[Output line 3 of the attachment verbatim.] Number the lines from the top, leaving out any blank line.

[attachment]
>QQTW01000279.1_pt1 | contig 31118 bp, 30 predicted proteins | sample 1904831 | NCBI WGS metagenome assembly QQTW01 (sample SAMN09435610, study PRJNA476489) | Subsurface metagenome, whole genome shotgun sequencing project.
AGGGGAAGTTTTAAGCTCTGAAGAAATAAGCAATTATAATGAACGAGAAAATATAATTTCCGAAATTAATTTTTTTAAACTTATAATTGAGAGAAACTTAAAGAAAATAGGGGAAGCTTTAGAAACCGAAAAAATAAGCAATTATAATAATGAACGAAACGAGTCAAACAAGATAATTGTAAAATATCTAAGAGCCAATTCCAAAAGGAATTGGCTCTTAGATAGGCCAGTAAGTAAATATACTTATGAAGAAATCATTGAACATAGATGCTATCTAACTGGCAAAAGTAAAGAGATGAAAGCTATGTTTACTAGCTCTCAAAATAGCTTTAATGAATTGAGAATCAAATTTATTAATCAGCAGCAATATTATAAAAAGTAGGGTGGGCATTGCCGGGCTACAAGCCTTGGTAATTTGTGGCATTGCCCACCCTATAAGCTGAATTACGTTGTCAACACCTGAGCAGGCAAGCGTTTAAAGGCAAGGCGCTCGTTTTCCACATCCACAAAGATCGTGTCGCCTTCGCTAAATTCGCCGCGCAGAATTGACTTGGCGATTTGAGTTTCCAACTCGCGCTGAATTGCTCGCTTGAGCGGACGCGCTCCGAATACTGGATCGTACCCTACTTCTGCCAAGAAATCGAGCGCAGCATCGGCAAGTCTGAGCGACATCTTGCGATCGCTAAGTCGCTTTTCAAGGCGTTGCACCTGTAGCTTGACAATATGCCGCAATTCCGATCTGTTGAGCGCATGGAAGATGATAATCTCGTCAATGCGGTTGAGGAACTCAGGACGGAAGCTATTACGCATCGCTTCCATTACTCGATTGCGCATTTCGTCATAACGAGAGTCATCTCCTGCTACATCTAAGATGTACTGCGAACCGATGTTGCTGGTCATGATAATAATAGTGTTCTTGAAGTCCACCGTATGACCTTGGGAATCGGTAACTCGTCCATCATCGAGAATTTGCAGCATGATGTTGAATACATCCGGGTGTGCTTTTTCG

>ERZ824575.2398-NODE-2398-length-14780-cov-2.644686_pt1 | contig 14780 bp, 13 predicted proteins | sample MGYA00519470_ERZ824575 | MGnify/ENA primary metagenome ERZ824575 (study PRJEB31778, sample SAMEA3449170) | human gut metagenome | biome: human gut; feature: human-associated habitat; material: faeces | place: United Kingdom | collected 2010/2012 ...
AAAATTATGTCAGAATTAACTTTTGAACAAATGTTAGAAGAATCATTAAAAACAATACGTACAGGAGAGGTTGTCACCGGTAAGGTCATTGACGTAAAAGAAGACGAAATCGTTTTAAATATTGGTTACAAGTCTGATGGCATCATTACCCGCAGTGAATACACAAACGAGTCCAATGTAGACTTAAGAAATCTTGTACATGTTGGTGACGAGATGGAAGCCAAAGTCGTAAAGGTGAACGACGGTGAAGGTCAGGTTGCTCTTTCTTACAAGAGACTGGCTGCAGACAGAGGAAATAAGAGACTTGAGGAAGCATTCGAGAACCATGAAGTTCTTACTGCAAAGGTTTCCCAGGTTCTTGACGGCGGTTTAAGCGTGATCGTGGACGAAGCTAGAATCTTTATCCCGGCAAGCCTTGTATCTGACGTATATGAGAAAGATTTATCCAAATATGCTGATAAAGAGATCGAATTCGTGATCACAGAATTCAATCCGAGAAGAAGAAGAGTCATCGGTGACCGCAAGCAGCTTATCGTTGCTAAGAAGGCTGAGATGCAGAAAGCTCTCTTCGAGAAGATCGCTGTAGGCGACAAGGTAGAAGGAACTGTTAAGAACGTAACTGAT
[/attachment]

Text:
>ERZ824575.2398-NODE-2398-length-14780-cov-2.644686_pt1 | contig 14780 bp, 13 predicted proteins | sample MGYA00519470_ERZ824575 | MGnify/ENA primary metagenome ERZ824575 (study PRJEB31778, sample SAMEA3449170) | human gut metagenome | biome: human gut; feature: human-associated habitat; material: faeces | place: United Kingdom | collected 2010/2012 ...